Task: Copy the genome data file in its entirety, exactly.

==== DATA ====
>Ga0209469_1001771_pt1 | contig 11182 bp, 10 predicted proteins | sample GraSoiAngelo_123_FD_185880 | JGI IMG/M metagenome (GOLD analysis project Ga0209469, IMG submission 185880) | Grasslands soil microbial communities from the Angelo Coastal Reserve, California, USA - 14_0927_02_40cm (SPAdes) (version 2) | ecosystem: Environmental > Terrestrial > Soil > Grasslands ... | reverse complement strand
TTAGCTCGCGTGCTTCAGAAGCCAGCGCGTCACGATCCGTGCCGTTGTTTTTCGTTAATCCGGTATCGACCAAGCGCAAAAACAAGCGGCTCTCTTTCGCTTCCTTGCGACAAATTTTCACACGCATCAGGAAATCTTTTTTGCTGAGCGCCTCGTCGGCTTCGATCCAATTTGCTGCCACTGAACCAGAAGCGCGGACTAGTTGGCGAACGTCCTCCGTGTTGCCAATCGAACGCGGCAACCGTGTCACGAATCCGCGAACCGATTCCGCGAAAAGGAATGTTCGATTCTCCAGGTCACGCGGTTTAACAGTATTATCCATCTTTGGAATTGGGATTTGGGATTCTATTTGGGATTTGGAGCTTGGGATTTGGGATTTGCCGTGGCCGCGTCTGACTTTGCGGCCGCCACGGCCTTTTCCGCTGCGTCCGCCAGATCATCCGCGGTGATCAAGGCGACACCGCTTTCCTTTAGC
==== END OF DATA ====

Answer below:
>Ga0209469_1001771_pt1 | contig 11182 bp, 10 predicted proteins | sample GraSoiAngelo_123_FD_185880 | JGI IMG/M metagenome (GOLD analysis project Ga0209469, IMG submission 185880) | Grasslands soil microbial communities from the Angelo Coastal Reserve, California, USA - 14_0927_02_40cm (SPAdes) (version 2) | ecosystem: Environmental > Terrestrial > Soil > Grasslands ... | reverse complement strand
TTAGCTCGCGTGCTTCAGAAGCCAGCGCGTCACGATCCGTGCCGTTGTTTTTCGTTAATCCGGTATCGACCAAGCGCAAAAACAAGCGGCTCTCTTTCGCTTCCTTGCGACAAATTTTCACACGCATCAGGAAATCTTTTTTGCTGAGCGCCTCGTCGGCTTCGATCCAATTTGCTGCCACTGAACCAGAAGCGCGGACTAGTTGGCGAACGTCCTCCGTGTTGCCAATCGAACGCGGCAACCGTGTCACGAATCCGCGAACCGATTCCGCGAAAAGGAATGTTCGATTCTCCAGGTCACGCGGTTTAACAGTATTATCCATCTTTGGAATTGGGATTTGGGATTCTATTTGGGATTTGGAGCTTGGGATTTGGGATTTGCCGTGGCCGCGTCTGACTTTGCGGCCGCCACGGCCTTTTCCGCTGCGTCCGCCAGATCATCCGCGGTGATCAAGGCGACACCGCTTTCCTTTAGC